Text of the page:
More Women Than Men Now Finishing College

Women Driving Trend of Higher Overall College Graduation Rates

Two Young Women Graduating from College
More Women Than Men Now Getting College Degrees. Dan Kitwood/Getty Images

For the first time since the U.S. Census Bureau began collecting data on college graduation in 1940, women are more likely than men to have a bachelor’s degree.

In 2014, the nationwide college attainment of women for the first time surpassed that of men, with 30.2% of women holding a bachelor’s degree or higher, compared to 29.9% of men.

According to data from the Census’ American Community Survey, the trend of women to “out-graduate” men shifted into high gear in 2005, when 28.5% of men had a bachelor’s degree or higher, compared with 26.0% of women.

In 1940, fewer than 5% of the nation’s total population graduated from college, with men at 5.5% far more likely than women at only 3.8% to have a college degree.

Trend Driven by Younger Women

In fact, Census Bureau analysts say the nation’s trend toward higher college graduation rates has largely driven by younger women. “A 2004 publication noted that since 1996, young women age 25 to 29 have had higher college attainment rates than young men,” stated the Census Bureau’s Radom Samplings blog.

However, the Bureau also notes that older men and women display very different college graduation patterns. Among women between 25 and 34 years old, 37.5% hold a bachelor’s degree or higher, compared with 29.5% of men in 2014. However, among women 65 and older, 20.3% had a bachelor’s degree, compared with 30.6% of men.

Speaking of women, the Census Bureau also found that in 2004, women who graduated from college earned about 76% more than women with only a high school diploma.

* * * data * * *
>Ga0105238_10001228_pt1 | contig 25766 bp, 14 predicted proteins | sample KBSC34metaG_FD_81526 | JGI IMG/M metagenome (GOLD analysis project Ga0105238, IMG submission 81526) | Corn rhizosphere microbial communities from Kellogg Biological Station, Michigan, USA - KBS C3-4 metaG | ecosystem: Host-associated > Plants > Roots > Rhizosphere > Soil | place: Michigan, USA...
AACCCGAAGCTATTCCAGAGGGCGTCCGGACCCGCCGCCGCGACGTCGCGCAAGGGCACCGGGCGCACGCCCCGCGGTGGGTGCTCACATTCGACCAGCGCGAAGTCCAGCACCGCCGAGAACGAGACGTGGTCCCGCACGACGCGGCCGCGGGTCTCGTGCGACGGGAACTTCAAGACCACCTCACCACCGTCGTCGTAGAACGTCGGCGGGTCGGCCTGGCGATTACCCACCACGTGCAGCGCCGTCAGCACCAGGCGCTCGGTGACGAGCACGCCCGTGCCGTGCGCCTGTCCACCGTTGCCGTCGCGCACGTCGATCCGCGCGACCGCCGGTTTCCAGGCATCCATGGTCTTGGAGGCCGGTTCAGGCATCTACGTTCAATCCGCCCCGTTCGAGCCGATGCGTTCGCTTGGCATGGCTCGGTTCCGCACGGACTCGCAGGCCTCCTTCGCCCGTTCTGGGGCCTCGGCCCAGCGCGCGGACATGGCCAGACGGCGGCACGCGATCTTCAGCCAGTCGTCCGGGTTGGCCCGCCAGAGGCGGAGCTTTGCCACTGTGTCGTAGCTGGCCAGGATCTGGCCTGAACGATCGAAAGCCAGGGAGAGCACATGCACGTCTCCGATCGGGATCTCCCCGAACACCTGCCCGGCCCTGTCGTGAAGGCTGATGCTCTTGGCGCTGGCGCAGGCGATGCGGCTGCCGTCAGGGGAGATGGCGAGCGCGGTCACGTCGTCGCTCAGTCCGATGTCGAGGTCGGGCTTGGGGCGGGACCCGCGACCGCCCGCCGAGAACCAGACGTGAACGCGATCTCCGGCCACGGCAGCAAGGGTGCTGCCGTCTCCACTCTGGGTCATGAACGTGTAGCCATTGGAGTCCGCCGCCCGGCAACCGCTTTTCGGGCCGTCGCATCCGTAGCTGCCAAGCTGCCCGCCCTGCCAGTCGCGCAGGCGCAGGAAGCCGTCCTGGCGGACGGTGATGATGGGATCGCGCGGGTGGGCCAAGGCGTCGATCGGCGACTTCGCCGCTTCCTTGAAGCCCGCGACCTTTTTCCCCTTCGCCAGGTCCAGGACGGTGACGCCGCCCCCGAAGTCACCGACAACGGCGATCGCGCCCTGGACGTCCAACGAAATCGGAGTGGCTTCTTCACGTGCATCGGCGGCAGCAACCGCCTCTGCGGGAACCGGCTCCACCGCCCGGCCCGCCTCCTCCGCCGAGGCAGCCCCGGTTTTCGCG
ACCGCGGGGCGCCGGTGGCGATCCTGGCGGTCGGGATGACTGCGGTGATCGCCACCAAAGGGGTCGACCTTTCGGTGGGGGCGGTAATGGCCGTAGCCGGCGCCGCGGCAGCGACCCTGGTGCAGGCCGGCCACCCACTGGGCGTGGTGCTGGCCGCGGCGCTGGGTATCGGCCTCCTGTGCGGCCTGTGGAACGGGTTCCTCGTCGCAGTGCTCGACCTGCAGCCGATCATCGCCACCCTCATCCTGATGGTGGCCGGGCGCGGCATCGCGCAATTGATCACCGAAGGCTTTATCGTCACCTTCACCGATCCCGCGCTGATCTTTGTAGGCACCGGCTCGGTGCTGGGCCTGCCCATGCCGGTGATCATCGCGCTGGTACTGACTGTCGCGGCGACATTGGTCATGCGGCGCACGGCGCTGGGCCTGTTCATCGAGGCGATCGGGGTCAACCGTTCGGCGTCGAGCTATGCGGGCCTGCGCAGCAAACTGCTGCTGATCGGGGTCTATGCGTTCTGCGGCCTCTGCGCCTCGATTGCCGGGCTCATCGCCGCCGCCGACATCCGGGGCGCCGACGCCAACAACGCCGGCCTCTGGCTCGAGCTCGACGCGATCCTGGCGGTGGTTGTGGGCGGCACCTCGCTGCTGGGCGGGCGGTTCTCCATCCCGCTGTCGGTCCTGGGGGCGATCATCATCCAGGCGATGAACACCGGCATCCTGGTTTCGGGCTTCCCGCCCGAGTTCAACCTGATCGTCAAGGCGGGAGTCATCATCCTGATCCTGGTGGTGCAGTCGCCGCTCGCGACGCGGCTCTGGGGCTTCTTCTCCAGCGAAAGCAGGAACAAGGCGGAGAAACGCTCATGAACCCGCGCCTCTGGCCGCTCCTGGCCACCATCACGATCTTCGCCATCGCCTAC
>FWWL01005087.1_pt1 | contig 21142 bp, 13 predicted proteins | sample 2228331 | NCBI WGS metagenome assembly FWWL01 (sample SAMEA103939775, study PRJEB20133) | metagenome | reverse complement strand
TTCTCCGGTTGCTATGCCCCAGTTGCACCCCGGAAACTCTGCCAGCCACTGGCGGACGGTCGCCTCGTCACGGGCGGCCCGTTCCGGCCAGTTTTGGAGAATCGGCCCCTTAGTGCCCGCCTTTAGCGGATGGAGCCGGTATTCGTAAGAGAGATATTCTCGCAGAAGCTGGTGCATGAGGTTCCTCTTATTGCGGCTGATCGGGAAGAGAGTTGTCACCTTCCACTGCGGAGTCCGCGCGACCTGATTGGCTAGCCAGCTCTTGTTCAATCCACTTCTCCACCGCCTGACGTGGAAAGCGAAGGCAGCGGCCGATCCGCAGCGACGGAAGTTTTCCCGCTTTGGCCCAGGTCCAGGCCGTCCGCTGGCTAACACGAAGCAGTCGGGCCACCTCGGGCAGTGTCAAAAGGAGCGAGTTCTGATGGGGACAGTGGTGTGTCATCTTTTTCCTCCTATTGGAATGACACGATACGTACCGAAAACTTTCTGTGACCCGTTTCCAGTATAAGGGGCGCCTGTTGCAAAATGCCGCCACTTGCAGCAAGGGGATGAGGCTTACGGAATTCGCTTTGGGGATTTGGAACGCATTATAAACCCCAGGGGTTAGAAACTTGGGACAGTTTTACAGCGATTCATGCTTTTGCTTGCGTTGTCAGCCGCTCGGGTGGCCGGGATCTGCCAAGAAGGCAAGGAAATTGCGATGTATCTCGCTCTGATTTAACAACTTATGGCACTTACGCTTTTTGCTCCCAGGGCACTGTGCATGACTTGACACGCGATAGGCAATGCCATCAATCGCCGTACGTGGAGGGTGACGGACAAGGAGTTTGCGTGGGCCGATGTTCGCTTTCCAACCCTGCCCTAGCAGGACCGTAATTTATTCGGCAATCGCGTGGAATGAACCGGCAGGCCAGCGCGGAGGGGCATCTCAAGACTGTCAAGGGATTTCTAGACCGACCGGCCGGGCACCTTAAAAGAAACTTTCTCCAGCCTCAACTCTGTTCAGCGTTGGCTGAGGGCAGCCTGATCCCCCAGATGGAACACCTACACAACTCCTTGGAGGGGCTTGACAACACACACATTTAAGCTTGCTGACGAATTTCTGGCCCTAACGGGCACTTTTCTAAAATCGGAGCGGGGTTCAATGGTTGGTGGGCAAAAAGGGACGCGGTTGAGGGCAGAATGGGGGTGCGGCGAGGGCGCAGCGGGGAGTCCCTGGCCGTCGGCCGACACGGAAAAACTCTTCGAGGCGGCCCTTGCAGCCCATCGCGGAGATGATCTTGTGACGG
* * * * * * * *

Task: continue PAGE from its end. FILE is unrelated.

And In the Future

The Census Bureau predicts that in at least the “near future,” women will continue to earn college degrees in higher numbers than men, “simply as a result of younger people replacing older generations.” Youth will be served, you know?

But cheer up a bit young college-striving men, because the Census folks say you are at least starting to keep up young women in college graduation.

Since 2010, bachelor’s degrees earned by people ages 25 to 34 has increase by 2.6% for women and 2.4% for men, percentages the Bureau says “are not statistically different from one another.”

And Does College Ever Pay

Even if you end up having to pay back a wad in federal student loans, getting a college degree remains a great life move.

For example, the Census Bureau reported in 2005 that simply having a bachelor’s degree typically doubles a person’s annual income. The Bureau found that persons 18 and over with a bachelor’s degree earned an average of $51,206 a year, compared to only $27,915 for those with a high school diploma. The gap grew even wider for people holding advanced college degrees.

Over the course of a lifetime, people with a bachelor’s degree will earn about $1.3 million more than those with a high school diploma alone.

And the more you learn the more you earn, according to the Census, with found that people with bachelor’s degrees have average lifetime earnings of $2.1 million, compared to $2.5 million for those with master’s degrees, and $3.4 to $4.4 million for persons with doctoral and post-doctoral degrees.

Of Course, You May Need That Money

It’s a good thing that college degrees increase lifetime earnings, because the burden of paying off the college loans often needed to earn them is increasing even faster.

In 2014, the Government Accountability Office (GAO) reported the sad news that more than 706,000 or about 4% of all U.S. households are now headed by retirees 65 years old or older who are still paying off college loans.

Specifically, a GAO survey found that the median amount of student loan debt owed by persons 65 and older was about $21,200 in 2014, up from about $13,600 in 1998.